House Commerce Committee Republicans passed their version of a major digital television transition bill Wednesday, successfully fending off Democratic attempts to increase the bill’s federal subsidy and delay the hard date for cutting off analog broadcast signals.
During the debate that preceded the 33-17 vote, which broke primarily along party lines, partisan politics played out in what often seemed like a hall of mirrors: Democrats hurled accusations of unfair taxes and government abuse of private property at Republicans, who countered with arguments in favor of affirmative action.
The bill calls for cutting off analog signals by Dec. 31, 2008, and also lays out the overall framework for the transition. Among its key provisions is a federal subsidy of about $830 million for low-to-moderate income households that still depend on over-the-air broadcast signals for their analog TV sets. Without a digital-to-analog converter system, such sets will go dark after the cutoff.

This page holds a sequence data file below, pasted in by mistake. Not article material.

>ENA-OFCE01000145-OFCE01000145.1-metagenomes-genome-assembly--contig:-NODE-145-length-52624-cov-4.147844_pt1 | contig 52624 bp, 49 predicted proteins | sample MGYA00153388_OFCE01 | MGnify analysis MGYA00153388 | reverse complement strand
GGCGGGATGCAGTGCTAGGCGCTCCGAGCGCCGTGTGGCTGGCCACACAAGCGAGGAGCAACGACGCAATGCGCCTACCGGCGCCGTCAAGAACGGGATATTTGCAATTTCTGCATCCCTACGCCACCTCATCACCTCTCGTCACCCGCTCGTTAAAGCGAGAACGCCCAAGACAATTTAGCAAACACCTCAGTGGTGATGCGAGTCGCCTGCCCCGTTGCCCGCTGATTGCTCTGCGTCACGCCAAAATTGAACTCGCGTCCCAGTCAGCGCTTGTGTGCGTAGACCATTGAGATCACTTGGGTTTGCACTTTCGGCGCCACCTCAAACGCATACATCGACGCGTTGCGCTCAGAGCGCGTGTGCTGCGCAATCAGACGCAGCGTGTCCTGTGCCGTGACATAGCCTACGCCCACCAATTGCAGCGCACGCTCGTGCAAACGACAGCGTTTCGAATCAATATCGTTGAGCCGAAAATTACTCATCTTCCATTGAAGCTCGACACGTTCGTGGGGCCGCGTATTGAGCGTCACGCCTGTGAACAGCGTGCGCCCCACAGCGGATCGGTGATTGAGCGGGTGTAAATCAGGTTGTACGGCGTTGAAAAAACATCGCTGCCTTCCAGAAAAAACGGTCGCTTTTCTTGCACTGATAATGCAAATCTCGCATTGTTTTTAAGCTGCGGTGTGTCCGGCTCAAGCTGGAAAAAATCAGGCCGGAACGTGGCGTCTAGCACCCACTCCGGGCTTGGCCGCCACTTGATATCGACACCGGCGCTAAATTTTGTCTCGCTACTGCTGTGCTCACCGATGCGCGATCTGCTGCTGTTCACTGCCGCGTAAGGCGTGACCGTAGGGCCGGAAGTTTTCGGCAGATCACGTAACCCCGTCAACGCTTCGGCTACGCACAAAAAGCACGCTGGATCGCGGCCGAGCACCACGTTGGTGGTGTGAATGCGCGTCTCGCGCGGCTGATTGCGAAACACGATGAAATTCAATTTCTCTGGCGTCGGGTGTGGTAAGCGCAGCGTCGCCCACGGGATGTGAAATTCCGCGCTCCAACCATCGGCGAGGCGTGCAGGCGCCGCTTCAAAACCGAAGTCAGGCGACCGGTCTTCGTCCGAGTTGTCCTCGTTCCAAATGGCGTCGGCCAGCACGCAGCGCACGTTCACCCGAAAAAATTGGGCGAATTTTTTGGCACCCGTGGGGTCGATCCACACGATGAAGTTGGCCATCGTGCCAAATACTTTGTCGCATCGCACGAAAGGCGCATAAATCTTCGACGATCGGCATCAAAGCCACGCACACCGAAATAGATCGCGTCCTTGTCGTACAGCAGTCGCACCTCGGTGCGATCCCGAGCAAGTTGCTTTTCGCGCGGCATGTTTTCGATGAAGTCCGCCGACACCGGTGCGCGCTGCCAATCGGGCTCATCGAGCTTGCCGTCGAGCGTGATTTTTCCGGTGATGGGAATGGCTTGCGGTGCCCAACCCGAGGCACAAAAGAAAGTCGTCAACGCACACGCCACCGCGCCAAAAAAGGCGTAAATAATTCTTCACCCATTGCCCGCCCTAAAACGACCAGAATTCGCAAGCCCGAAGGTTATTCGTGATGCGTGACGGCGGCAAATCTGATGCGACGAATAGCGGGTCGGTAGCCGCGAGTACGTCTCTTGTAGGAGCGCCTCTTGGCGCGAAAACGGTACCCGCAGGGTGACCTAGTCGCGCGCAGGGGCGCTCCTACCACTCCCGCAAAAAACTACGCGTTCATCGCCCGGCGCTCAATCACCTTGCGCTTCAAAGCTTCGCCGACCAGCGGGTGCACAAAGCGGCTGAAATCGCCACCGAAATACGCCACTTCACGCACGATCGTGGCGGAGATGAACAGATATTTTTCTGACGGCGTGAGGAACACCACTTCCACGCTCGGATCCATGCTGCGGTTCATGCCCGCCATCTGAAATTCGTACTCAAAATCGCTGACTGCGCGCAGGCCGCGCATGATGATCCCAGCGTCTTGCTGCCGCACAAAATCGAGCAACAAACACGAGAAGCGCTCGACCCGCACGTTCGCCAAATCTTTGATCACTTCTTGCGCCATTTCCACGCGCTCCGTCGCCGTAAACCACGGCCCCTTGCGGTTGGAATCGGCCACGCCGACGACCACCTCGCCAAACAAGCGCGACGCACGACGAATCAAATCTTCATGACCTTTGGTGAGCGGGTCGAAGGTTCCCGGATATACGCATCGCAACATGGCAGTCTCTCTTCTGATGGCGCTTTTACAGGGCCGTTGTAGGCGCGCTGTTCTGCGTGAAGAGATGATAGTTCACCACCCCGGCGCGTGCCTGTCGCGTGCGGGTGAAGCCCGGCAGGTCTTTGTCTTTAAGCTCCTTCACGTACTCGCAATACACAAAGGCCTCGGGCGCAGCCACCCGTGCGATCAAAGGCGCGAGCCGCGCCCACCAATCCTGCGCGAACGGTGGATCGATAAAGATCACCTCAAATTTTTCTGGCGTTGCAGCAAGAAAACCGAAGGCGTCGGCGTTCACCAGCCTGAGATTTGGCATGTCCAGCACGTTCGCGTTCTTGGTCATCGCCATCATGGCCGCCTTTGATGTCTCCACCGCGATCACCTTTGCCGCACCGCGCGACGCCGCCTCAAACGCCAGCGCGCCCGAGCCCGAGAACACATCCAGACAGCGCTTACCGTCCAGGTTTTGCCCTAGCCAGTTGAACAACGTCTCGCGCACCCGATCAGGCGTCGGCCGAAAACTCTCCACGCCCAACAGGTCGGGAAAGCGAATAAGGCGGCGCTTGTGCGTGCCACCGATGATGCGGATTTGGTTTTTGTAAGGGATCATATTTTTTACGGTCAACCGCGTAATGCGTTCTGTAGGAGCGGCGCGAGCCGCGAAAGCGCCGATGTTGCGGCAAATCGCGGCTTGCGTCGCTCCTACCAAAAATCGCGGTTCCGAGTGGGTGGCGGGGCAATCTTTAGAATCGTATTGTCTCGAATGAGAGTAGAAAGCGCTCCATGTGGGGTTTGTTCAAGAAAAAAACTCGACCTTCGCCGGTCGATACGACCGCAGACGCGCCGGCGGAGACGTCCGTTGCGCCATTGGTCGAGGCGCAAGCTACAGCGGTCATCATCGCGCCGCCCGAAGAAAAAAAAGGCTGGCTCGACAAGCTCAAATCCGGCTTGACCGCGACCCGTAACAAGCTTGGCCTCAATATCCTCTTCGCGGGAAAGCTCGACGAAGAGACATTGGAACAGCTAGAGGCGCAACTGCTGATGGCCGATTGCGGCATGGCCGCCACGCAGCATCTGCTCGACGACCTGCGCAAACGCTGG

Led by Reps. John Dingell (D-Mich.) and Edward J. Markey (D-Mass.), Democrats argued that more money is needed to ensure that all vulnerable households will be provided with a converter system, most likely a set-top box expected to cost around $60.
Relying on numbers from the General Accounting Office, Dingell and Markey said analog sets in as many as 20 million households may go dark. The GOP subsidy will cover 10.3 million households. The Democrats’ proposal could cost $4 billion, an amount they said was reasonable given that the auction of the analog spectrum, after it is returned to the government, will bring in at least $10 billion, possibly as much as $28 billion.
Dingell and other Democrats also pressed for pushing back the cutoff to April 2009, “a more practical date,” Dingell said, because it would allow more time to inform the public about the coming transition.
Republicans countered that the Democrats’ plans were too expensive. “They want to raise money in the auction only to spend it,” said committee chairman Joe Barton (R-Texas), who relied on lower numbers from the Congressional Budget Office to argue that Dingell and Markey were overestimating the number of vulnerable households.
The committee was considering the bill as part of Congress’ overall budget reconciliation package, which the Republican majority wants to apply toward reducing the federal deficit.
Except for two major differences, the House bill largely parallels the Senate version, which passed last week. The Senate called for a cutoff date of April 2009 and allotted $3 billion for the subsidy.